Is the Tea Party-era GOP having its first big family feud? The movement's disciples and many of the leaders they empowered will gather in February at the annual Reagan-worshiping Conservative Political Action Conference. In the shadow of the Gipper, the uneasy alliance of pro-corporate, antigovernment deregulators and Religious Right moralists has already begun to bicker.
CPAC, which bills itself as the largest annual gathering of conservatives, has a history of provoking tensions between the warring factions of the Reagan coalition, and now the Tea Party coalition. Last year, Mike Huckabee was a no-show at the conference because, he argued, it had become "increasingly libertarian and less Republican." In a seating arrangement that anyone planning a wedding would know to avoid, the anti-gay National Organization for Marriage was given a booth two spaces away from conservative gay group GOProud. The NOM and GOProud staffers manning the booths joked about having a "beer summit," but NOM later sent out a press release making clear that its opposition to all things gay--including GOProud--was no joke. Finally, in an astoundingly juvenile speech, a representative from California's chapter of Young Americans For Freedom stood up and condemned CPAC for allowing GOProud to be involved in the event. Met with a mix of boos and cheers from the crowd, the Young American taunted his audience, "the lesbians at Smith College protest better than you do."
If, last year, the extremist libertarian and extremist Religious Right branches of the conservative coalition were at least keeping their sniping to a minimum, this year their alliance is beginning to crack. And once again, GOProud and the anti-gay forces that oppose it are at the center of the feud.
In November, a group of Religious Right organizations, getting wind of the fact that GOProud planned to return to the CPAC in 2011, wrote to the conference's organizers informing them that they would boycott the event if the gay group was allowed to participate. In a curious compromise, CPAC's organizers said they would allow both GOProud and the far-right nationalist group the John Birch Society to participate. The protesters, including the National Organization for Marriage (apparently no longer interested in a beer summit), stuck to their boycott. Last week, in a great culture wars coup, they were joined by two of the nation's most prominent Religious Right groups, the Family Research Council and Concerned Women for America. Soon after, WorldNetDaily founder Joseph Farah chimed in with a call to "purge" the conservative movement of gays and gay rights supporters.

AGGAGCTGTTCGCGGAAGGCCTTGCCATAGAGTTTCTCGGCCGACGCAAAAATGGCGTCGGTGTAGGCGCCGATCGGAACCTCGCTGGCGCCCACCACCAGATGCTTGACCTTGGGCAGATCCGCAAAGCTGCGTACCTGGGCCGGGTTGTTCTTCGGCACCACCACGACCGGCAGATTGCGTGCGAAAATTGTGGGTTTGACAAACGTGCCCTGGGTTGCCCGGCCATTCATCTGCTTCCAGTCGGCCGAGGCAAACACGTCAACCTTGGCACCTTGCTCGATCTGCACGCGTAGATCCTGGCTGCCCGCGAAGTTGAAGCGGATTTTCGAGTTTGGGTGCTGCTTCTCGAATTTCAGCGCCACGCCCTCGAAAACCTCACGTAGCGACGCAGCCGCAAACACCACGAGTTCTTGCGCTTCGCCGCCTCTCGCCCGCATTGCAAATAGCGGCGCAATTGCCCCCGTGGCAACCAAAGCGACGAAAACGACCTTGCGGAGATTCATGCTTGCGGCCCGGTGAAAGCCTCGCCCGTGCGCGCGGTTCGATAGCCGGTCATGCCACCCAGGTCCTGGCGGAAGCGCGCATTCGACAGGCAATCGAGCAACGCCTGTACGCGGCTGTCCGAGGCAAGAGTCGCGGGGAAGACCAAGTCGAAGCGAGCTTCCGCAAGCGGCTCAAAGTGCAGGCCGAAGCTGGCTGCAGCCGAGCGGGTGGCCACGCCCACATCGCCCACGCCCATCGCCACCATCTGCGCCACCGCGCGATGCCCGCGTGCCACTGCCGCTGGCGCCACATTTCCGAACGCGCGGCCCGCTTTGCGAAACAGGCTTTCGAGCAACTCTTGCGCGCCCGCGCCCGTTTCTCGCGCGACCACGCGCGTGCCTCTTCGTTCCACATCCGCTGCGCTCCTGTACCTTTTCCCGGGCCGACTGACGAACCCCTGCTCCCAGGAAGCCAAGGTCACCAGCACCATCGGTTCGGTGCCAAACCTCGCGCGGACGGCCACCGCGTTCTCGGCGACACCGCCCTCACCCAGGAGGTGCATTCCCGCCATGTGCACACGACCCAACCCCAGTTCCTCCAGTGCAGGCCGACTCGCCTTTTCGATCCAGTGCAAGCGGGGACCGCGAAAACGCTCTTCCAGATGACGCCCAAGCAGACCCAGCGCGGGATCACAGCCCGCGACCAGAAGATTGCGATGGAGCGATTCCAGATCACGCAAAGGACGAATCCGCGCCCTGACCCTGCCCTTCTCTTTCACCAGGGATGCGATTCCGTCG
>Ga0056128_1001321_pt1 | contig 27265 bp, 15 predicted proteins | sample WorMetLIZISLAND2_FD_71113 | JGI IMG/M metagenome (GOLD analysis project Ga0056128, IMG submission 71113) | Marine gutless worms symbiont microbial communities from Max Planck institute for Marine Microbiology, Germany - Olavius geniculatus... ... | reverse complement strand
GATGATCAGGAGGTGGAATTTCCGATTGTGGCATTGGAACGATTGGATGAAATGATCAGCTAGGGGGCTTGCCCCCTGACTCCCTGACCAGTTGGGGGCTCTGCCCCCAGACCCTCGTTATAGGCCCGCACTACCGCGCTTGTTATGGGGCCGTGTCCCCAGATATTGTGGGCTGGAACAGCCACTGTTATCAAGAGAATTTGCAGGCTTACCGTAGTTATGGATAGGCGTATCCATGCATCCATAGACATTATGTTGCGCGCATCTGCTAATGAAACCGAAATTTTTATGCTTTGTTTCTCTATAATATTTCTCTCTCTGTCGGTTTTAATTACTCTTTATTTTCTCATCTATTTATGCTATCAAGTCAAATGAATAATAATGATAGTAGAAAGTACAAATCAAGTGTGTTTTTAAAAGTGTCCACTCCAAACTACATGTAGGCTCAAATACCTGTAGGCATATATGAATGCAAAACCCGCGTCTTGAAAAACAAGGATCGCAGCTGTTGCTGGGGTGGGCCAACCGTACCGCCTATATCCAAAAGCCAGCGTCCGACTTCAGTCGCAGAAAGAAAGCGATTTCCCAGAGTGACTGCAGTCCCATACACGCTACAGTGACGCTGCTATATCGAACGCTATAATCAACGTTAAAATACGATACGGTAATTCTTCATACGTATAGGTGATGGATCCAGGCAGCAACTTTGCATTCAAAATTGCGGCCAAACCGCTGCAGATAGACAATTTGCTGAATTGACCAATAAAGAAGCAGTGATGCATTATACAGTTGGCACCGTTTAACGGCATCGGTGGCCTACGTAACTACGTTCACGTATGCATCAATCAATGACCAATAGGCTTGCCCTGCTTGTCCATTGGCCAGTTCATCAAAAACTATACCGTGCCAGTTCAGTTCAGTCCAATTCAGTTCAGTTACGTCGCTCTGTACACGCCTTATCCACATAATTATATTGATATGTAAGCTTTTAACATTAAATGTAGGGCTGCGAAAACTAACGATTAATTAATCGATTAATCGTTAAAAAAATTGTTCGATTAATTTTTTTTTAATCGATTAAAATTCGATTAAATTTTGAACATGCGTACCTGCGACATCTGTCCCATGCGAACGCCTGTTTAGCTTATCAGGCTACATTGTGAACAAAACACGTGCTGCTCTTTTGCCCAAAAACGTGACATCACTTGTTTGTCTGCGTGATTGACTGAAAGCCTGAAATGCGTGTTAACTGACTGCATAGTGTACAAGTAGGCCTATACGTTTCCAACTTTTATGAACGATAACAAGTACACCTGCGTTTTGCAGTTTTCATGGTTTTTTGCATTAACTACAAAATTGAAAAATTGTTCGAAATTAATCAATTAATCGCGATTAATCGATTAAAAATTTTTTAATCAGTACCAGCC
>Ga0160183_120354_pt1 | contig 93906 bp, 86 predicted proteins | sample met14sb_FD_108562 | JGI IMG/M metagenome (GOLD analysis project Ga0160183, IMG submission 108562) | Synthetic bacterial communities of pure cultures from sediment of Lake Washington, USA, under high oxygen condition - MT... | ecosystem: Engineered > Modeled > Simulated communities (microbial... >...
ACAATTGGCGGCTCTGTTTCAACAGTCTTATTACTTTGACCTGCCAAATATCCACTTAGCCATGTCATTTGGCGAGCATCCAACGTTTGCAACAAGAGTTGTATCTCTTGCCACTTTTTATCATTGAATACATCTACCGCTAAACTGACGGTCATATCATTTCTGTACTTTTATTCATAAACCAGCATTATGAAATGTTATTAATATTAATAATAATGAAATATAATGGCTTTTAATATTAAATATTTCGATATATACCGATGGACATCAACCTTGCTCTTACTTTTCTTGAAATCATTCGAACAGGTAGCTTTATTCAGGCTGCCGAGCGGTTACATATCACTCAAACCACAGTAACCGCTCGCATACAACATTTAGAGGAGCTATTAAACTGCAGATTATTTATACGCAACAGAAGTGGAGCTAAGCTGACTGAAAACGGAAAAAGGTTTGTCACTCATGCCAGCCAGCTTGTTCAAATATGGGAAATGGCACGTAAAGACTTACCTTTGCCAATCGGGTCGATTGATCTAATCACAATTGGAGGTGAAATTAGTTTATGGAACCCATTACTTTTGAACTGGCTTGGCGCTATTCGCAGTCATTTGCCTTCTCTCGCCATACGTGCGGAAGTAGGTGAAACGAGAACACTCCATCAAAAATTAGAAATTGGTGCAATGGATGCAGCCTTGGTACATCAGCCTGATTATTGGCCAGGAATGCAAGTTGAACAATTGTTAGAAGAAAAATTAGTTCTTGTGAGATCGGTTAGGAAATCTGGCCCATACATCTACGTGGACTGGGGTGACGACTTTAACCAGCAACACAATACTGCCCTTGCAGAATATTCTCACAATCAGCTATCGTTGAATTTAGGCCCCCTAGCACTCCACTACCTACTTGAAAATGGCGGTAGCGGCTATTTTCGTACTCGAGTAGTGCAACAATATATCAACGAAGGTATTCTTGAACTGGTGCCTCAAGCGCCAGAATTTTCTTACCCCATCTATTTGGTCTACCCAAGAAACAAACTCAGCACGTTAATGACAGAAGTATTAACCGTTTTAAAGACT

It's worth noting that GOProud is not a gay rights group -- though it supported the repeal of Don't Ask, Don't Tell, the bulk of its legislative priorities involve fiscal policy. In fact, it split from the Log Cabin Republicans because, a spokesman said, the older group placed too much of a priority on marriage equality and hate crimes legislation. GOProud's opponents object to the group's identity, not its agenda.
The Religious Right's joint tantrum over the presence of gay people in the conservative movement is hardly going to derail CPAC, which has lined up an impressive slate of speakers, including Mitt Romney, Tim Pawlenty, Haley Barbour, Rick Santorum, and Mitch McConnell. These politicians, adept at harnessing the energy of the Religious Right and the bank accounts of economic libertarians, are not going to be scared away by the latest iteration of the right-wing family feud. But they would be wise to stop and think about what it means for the future of their party.
The battle over gay groups at CPAC represents one of the biggest stress fractures in the Republican coalition -- a small segment of the base devoted to denying rights and recognition to gay people is running up against an American public that really doesn't mind gay people serving in the military and in increasing numbers doesn't mind them marrying either. Although political expedience has kept anti-gay and even some gay groups allied to the GOP, as gay rights become an accepted fact of American life, the party will have to choose between including the excluders and including the excluded.
The same dilemma is beginning to unfold with other groups on the front lines of far-right outrage: the GOP's exploitation of anti-Muslim prejudice has already caused prominent Muslim Republicans to jump ship, just as its pandering to fears of immigrants has alienated Hispanic Americans across the country.
The GOP's coalition relies on the support of those who prioritize suspicion, fear, and the politics of exclusion. The fight over CPAC's guest list shows just how unstable that sort of coalition can be. The Family Research Council and Concerned Women for America, by clinging to fights that pit groups of Americans against each other, will only further marginalize themselves. If the GOP wants to survive in an increasingly vibrant and diverse country, it should think twice before continuing to cling to them and their priorities.